(2015 - Atlanta Journal)Being depressed is like having a terrible headache, says one Atlanta businessman. Except that few days of rest doesn’t stop the depression . "You’re just expected to keep going." Trying to "man up" he sought little help for his condition, choosing to hide it instead. "It all gets so debilitating that you don’t want to go on."
He tried to kill himself more than once. Fortunately, his attempts came to nothing. But the same cannot be said for a growing share of Americans. The suicide rate has risen in seven years, from 11 per 100,000 in 2005, to 13 per 1000,000. In the time it takes you to read this article, six Americans will try to kill themselves in another ten minutes one will succeed.
Over 40,000 Americans took their own lives in 2012 —more than died in car crashes —says the American Association of Suicidology. Mondays in May see the most incidents. The rates are highest in Wyoming and Montana, perhaps because guns —which are more effective than pills —are common there. Nationally, guns are used in half of all successful suicides.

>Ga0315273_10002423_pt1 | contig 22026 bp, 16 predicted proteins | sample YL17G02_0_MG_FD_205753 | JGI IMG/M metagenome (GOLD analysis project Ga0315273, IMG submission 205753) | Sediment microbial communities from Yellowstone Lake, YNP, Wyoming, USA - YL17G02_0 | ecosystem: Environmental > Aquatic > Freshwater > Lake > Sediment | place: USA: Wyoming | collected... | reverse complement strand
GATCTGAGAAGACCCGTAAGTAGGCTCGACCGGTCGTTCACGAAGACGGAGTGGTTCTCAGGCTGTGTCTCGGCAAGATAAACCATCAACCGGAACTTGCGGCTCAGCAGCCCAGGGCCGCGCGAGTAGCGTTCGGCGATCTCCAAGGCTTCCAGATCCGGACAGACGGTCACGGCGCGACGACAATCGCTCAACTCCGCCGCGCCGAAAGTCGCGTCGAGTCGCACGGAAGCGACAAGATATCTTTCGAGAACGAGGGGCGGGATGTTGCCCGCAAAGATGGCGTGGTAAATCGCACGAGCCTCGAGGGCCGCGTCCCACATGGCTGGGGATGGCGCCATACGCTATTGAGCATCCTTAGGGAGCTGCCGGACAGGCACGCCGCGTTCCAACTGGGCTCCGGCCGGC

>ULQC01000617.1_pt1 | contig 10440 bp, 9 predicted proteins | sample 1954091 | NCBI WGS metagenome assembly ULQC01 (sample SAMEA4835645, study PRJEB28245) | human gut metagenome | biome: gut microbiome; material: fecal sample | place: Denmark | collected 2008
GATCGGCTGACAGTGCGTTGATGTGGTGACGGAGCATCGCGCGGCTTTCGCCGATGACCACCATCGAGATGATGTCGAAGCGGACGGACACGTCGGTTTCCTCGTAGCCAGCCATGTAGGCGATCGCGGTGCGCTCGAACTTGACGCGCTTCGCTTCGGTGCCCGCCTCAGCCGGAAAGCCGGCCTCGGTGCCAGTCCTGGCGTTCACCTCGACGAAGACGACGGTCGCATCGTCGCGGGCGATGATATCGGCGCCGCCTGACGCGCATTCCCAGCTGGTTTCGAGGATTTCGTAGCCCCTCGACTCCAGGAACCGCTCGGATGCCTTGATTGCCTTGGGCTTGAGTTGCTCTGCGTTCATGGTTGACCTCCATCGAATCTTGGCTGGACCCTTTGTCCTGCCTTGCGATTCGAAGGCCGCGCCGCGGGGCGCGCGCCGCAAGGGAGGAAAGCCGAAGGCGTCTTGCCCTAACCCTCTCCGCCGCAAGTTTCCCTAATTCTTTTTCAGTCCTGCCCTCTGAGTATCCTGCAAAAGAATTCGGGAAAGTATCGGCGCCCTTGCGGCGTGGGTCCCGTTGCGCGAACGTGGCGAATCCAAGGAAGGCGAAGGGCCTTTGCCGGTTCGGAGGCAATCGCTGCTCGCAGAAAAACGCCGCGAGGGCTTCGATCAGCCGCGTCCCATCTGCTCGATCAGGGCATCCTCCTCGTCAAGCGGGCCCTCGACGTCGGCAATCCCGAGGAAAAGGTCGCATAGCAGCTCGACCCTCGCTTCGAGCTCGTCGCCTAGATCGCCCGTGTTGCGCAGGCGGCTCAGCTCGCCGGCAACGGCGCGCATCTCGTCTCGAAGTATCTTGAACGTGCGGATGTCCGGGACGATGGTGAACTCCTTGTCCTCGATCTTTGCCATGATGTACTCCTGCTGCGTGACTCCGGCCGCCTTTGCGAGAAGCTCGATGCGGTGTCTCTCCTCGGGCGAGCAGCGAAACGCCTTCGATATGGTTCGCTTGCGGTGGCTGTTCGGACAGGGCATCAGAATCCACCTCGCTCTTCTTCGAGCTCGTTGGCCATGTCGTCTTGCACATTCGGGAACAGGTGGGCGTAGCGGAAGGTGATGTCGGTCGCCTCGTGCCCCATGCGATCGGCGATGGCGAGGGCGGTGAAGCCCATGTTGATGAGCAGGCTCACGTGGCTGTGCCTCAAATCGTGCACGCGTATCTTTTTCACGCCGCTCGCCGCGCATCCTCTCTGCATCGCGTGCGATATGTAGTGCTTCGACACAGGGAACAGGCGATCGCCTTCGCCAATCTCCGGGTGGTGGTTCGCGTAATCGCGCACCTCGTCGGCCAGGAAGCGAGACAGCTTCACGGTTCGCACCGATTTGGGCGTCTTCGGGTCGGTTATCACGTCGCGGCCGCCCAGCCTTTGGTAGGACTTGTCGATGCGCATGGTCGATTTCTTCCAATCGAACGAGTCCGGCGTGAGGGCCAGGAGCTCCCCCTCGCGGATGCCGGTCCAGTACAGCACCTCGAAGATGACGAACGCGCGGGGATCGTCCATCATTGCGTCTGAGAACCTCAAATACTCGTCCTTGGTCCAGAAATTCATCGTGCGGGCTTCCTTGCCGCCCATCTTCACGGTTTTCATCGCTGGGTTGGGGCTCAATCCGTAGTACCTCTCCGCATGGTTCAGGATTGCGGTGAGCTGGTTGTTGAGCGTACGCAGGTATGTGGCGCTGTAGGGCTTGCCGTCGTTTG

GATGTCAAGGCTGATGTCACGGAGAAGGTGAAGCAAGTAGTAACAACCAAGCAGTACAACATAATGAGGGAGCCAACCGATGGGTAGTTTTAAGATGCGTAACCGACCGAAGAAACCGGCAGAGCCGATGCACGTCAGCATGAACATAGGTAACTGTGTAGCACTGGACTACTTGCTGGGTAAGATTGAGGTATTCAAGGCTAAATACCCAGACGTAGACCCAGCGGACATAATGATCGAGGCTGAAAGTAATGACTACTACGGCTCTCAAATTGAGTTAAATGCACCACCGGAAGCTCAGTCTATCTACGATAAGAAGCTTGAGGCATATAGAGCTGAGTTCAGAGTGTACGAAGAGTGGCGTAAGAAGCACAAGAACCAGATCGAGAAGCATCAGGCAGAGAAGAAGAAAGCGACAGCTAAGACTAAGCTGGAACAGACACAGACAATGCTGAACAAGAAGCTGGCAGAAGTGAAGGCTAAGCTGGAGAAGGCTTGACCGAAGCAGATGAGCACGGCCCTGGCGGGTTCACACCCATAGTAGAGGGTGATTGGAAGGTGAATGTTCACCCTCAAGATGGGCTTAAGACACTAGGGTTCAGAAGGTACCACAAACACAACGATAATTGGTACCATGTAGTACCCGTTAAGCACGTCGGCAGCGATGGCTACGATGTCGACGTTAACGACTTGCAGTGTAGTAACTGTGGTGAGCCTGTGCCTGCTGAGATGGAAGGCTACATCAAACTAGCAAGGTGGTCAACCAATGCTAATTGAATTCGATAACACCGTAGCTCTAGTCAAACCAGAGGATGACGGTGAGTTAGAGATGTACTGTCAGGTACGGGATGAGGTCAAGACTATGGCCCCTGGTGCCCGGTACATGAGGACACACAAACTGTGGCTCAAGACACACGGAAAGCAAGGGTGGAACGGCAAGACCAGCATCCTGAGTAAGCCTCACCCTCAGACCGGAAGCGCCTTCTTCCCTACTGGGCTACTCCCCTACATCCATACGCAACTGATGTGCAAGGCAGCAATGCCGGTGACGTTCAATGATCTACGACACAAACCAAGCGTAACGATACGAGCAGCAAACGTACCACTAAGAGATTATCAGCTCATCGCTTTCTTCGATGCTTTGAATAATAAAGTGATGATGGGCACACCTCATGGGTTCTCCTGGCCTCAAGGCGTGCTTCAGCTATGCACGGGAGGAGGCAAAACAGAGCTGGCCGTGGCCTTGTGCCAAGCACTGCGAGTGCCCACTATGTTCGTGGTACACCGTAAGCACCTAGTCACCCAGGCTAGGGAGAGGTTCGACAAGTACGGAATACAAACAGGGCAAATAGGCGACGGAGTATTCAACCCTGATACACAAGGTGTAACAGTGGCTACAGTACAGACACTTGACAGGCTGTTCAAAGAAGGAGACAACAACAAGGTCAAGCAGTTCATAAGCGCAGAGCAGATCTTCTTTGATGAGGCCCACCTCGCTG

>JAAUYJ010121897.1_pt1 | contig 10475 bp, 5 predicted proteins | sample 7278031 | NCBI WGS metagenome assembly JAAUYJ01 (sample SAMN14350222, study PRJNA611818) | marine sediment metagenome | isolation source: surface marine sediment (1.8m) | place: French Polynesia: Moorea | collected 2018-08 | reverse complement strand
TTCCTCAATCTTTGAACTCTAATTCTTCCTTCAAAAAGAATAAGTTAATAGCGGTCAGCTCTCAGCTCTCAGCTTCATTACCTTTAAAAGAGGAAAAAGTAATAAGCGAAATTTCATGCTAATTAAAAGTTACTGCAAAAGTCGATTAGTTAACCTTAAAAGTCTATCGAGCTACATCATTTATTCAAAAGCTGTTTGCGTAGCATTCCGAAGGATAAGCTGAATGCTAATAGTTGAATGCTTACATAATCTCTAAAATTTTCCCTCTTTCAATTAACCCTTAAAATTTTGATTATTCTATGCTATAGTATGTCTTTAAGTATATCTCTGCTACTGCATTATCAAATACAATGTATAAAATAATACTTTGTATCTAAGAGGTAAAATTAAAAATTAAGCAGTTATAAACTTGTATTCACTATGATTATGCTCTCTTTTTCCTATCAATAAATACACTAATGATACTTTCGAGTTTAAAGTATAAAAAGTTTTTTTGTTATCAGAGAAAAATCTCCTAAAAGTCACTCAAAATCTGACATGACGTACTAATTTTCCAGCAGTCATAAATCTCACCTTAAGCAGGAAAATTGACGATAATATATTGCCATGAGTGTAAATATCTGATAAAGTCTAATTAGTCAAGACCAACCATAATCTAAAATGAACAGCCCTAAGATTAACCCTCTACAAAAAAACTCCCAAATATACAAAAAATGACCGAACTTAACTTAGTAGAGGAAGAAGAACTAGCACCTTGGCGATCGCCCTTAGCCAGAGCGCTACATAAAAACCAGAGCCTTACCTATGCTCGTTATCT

What drives people to self-destruction? Those who suffer from depression are the most at risk. The suicide rate also rises when times are hard. During the Depression it jumped to a record 19 per 100,000. It grew after the recent financial crisis too. "Even just uncertainty over employment" makes people worry a lot, notes Yeats Conwell, a psychiatrist at the Rochester Medical Center.
Women make nearly four times as many suicide attempts as men, but men succeed four times as often. Men favor more lethal methods (a gun), whereas women tend to overdose themselves. Women are better at asking for help. They are two and a half times more likely than men to take anti-depressants. Whites are nearly three times as likely as African-Americans to kill themselves. Blacks are five times more likely to be murdered with a gun than to kill themselves with one.